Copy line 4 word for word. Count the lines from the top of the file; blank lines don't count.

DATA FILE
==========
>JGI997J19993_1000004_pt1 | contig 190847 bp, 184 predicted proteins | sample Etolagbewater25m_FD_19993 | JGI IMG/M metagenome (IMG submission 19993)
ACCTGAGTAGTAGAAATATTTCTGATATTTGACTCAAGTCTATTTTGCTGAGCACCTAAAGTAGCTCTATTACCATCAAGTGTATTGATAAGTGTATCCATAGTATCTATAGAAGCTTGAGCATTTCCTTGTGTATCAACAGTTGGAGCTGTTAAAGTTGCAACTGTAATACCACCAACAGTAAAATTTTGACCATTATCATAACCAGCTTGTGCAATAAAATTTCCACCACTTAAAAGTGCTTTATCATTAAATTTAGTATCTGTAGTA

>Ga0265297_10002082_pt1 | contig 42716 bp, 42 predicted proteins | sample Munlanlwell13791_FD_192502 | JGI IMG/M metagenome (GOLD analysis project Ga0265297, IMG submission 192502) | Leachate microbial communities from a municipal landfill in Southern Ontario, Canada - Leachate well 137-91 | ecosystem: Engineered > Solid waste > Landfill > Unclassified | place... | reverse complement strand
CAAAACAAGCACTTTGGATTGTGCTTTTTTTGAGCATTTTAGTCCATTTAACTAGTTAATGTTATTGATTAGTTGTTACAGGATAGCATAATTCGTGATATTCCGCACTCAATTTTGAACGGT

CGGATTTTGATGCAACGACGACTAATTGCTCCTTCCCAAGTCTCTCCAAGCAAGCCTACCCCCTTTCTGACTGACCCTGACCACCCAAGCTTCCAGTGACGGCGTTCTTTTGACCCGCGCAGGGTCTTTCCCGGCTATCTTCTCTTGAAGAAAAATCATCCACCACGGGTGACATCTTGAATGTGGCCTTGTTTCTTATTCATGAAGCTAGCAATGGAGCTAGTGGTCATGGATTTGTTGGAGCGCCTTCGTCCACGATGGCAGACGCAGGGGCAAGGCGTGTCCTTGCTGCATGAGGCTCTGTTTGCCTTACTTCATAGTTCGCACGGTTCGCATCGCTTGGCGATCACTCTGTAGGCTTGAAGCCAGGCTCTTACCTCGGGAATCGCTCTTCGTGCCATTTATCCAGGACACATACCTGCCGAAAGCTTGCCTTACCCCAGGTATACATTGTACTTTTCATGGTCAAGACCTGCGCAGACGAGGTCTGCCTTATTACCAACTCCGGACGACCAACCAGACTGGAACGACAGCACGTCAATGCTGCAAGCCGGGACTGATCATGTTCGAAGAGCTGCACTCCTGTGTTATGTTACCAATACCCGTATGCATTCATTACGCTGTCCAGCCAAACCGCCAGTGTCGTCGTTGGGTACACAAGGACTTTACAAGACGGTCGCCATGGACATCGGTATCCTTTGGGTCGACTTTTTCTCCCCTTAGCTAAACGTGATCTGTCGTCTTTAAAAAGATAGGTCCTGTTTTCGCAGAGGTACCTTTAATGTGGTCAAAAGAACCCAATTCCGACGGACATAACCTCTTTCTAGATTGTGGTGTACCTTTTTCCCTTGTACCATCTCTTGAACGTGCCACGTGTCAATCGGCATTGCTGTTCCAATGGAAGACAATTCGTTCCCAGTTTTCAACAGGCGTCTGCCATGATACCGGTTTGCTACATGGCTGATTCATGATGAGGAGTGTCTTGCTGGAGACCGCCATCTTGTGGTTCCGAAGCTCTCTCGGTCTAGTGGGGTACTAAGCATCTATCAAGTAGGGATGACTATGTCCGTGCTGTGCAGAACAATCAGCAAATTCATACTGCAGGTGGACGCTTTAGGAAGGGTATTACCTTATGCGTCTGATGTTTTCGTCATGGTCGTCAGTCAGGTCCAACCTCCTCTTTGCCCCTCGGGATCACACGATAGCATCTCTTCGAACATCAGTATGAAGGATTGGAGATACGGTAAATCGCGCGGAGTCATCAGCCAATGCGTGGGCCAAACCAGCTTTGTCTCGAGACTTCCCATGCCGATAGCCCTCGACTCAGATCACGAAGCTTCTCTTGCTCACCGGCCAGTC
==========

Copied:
CAAAACAAGCACTTTGGATTGTGCTTTTTTTGAGCATTTTAGTCCATTTAACTAGTTAATGTTATTGATTAGTTGTTACAGGATAGCATAATTCGTGATATTCCGCACTCAATTTTGAACGGT